Easter’s promise – a lift out of loneliness

Today’s contributor explores how “the ever-dawning promise of Easter can resurrect our thought from darkness and despair to light and peace.”

Christian Science Perspective audio edition
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The radio station I listen to chooses a theme each morning, and callers request songs that go with that theme. Recently the theme was loneliness, and for the 20 minutes or so that I was in my car, I heard not only songs about loneliness, but also callers’ brief comments on feeling lonely. Lighthearted as the segment was meant to be, my heart did go out to them.

Loneliness goes much deeper than a theme of popular music. In fact, not long ago, loneliness was declared an epidemic in the United States, where Sen. Ben Sasse called loneliness the nation’s “number one health crisis.” In the United Kingdom, the seriousness of the issue prompted the appointment of a loneliness minister.

In thinking about loneliness, both on an individual and global level, I’ve recently found new inspiration in the Easter story.

It doesn’t start very happily. In the book of Matthew, we read that prior to Jesus’ crucifixion, his disciples fell asleep when he asked them to pray with him. Then one disciple betrayed him and another denied knowing him. Jesus went on to be crucified, hung on a cross to die between two thieves. His garments were given away, and his body was placed in a tomb sealed by a heavy rock. No doubt this was an extremely lonely series of events.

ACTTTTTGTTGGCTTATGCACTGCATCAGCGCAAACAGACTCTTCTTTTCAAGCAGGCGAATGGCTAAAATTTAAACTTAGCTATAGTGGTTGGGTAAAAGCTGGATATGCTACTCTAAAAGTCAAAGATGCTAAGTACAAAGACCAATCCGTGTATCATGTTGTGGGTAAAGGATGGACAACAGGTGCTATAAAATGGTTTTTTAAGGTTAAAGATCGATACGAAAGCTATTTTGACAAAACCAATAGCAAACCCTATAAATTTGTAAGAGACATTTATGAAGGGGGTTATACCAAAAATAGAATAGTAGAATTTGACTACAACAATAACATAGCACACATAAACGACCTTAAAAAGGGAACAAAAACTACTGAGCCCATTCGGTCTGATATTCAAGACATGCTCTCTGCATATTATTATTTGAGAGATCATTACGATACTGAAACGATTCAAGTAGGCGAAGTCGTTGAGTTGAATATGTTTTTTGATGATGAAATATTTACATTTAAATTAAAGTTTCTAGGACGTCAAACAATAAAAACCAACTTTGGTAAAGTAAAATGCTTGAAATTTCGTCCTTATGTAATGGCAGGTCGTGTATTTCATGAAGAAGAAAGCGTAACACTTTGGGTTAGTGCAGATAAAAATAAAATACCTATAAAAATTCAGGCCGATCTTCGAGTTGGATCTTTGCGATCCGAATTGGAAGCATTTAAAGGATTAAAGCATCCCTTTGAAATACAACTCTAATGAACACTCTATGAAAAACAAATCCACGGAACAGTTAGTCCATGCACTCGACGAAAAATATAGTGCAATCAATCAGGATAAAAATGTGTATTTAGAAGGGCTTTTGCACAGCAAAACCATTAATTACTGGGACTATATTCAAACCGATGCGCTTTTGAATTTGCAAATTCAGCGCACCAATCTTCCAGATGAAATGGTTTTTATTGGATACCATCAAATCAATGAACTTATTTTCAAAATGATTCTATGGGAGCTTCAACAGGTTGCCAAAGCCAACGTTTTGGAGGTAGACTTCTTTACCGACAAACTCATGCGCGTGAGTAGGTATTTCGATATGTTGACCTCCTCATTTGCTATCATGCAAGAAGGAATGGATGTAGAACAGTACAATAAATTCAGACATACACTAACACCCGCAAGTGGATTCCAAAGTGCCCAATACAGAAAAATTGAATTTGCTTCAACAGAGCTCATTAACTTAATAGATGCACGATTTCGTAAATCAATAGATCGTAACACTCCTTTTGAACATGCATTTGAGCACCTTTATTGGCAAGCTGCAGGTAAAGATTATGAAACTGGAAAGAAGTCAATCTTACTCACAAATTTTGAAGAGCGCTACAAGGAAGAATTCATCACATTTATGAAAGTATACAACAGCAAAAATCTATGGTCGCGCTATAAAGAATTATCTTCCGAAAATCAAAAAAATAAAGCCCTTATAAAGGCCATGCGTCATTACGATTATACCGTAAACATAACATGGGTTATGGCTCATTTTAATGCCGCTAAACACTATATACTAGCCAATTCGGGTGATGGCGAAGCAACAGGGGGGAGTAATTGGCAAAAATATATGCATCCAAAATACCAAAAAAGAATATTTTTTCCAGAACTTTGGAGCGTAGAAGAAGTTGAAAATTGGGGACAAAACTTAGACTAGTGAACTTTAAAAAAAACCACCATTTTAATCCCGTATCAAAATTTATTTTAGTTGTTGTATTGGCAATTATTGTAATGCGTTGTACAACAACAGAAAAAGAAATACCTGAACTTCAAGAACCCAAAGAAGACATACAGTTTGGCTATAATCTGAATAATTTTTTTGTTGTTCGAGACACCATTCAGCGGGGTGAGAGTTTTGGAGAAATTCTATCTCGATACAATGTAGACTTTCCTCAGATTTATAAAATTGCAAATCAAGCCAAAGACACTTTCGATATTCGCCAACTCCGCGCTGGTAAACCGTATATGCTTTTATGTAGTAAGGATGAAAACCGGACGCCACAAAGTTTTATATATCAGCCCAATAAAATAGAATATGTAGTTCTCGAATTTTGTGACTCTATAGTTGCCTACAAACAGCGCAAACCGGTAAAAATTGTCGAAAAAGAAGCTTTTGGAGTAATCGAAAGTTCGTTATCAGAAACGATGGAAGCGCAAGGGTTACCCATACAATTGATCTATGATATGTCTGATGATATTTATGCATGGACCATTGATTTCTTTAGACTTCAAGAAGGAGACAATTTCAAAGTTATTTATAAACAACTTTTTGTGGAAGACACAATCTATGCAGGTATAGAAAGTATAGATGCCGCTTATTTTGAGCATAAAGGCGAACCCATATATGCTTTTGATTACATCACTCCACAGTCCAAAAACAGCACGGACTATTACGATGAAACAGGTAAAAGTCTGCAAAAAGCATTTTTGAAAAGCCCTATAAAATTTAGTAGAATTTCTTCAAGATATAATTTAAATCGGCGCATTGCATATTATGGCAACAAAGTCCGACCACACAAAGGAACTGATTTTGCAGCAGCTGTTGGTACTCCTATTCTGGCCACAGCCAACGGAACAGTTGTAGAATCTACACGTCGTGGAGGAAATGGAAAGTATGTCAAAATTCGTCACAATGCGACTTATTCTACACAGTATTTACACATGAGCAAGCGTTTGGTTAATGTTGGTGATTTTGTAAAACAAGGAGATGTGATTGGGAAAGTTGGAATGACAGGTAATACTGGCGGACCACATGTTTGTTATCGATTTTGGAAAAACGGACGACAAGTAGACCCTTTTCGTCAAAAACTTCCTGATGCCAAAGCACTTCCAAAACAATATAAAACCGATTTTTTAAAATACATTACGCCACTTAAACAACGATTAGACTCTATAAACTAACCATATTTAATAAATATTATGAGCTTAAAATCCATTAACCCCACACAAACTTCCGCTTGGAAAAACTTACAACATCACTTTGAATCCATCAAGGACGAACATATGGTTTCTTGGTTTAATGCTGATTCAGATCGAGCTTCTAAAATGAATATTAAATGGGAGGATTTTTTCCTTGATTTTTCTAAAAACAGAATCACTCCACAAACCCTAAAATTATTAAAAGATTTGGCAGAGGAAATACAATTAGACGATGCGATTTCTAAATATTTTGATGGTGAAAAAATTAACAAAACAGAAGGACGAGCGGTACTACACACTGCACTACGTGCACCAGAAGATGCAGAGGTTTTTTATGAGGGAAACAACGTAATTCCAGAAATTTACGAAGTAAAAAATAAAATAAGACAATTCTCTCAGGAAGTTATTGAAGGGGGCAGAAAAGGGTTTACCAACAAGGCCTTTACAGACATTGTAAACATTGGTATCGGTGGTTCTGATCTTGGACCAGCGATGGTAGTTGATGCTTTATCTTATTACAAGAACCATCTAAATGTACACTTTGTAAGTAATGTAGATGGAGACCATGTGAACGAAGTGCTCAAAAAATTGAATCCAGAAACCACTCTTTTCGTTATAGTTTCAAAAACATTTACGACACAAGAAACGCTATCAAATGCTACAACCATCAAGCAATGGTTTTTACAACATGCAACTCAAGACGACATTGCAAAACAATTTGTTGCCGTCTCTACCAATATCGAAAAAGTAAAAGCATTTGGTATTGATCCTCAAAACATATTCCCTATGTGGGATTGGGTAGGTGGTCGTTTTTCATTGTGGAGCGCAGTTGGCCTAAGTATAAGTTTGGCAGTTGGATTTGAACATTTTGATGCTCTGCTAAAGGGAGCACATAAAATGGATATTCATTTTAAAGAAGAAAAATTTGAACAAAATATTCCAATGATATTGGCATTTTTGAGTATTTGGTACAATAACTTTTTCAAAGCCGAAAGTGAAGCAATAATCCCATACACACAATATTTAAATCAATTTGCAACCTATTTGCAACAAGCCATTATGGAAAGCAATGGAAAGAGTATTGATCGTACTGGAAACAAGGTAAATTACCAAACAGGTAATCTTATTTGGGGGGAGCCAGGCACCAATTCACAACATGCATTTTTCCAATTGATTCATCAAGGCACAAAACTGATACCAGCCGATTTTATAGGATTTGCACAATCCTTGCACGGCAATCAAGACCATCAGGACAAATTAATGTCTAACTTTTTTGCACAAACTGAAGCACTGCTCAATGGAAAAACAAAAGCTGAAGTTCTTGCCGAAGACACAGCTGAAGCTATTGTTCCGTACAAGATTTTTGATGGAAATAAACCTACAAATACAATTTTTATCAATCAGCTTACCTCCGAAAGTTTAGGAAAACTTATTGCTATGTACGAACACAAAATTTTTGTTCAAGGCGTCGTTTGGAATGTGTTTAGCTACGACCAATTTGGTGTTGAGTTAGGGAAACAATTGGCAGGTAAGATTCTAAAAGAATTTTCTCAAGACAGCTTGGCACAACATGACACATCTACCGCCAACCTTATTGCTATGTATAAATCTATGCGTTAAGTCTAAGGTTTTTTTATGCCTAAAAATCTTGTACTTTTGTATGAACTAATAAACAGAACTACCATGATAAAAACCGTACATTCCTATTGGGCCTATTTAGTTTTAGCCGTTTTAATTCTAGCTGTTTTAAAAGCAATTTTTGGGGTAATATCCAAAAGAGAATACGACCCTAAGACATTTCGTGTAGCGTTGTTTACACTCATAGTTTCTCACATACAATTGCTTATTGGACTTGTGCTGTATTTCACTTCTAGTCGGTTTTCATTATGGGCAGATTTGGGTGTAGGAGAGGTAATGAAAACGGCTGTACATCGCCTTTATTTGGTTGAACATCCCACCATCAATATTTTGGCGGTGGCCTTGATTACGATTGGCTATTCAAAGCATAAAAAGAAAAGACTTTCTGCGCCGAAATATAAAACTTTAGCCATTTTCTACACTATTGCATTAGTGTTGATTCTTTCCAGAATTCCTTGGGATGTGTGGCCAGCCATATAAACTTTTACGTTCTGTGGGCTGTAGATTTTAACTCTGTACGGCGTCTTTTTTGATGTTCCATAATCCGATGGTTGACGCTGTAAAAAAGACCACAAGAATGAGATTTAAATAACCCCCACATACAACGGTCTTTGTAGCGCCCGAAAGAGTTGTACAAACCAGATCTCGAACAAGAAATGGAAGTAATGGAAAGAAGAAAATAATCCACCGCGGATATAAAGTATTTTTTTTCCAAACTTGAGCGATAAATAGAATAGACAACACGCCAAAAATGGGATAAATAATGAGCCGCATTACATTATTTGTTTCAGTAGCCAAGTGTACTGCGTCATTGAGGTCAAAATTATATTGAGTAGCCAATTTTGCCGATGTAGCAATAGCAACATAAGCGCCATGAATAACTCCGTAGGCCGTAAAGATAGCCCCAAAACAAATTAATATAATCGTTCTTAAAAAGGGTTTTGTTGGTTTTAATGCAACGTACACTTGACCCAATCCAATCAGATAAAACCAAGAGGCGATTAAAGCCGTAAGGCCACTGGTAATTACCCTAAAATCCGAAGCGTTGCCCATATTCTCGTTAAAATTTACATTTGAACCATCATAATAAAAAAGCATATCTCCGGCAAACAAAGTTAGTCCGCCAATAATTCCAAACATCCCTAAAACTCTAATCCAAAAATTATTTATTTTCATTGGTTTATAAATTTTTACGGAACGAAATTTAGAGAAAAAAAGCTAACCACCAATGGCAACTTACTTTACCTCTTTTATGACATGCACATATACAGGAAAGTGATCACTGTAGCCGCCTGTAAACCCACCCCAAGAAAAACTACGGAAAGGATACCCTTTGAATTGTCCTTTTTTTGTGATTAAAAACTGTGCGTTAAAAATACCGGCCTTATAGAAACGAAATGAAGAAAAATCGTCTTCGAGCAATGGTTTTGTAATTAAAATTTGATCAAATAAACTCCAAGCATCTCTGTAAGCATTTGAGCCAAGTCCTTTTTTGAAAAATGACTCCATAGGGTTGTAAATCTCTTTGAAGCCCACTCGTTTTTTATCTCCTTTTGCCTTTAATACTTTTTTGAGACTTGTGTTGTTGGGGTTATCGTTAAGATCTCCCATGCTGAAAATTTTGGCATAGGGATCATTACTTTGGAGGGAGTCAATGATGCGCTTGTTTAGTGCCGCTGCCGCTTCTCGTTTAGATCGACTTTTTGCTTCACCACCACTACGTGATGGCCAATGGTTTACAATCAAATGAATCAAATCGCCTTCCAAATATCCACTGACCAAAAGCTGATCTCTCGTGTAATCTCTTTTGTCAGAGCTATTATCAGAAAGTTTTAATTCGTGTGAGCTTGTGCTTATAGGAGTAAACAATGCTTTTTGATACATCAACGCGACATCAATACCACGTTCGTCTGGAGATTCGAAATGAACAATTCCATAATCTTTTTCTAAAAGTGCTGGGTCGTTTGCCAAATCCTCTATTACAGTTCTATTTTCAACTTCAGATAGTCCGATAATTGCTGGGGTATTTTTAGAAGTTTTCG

However, it recently struck me that this time in the tomb was a sacred time for Jesus – a time for him to commune with his heavenly Father, God. He rose from the dead, and as Monitor founder Mary Baker Eddy writes in “Science and Health with Key to the Scriptures”: “The lonely precincts of the tomb gave Jesus a refuge from his foes, a place in which to solve the great problem of being.... He proved Life to be deathless and Love to be the master of hate” (p. 44).

Jesus went through this inconceivably challenging experience alone, without any human help. However, in his “aloneness” with God, he had such a clear sense of God’s nature as endless Life and Love that it enabled him to rise above the world’s hatred of what he represented and to triumph over death. He fulfilled his God-appointed mission, proving for everyone, for all time to come, the absolute power of God and the promise of the capacity of divine goodness to overcome all evil.

Certainly we aren’t likely to experience anything close to these circumstances. But even on a much smaller scale, rejection, disagreement, or loss may make us feel isolated and lonely. Science and Health says, “Would existence without personal friends be to you a blank? Then the time will come when you will be solitary, left without sympathy; but this seeming vacuum is already filled with divine Love” (p. 266).

As Jesus’ days in the tomb were filled with the presence of God’s love, our days are already filled with that same love too. Jesus said, “The kingdom of God is within you” (Luke 17:21). To me, the word “kingdom” implies fullness of life and activity. No one is forgotten or left out of God’s kingdom, and we reach this kingdom right within ourselves, through our individual prayers – our communication with God.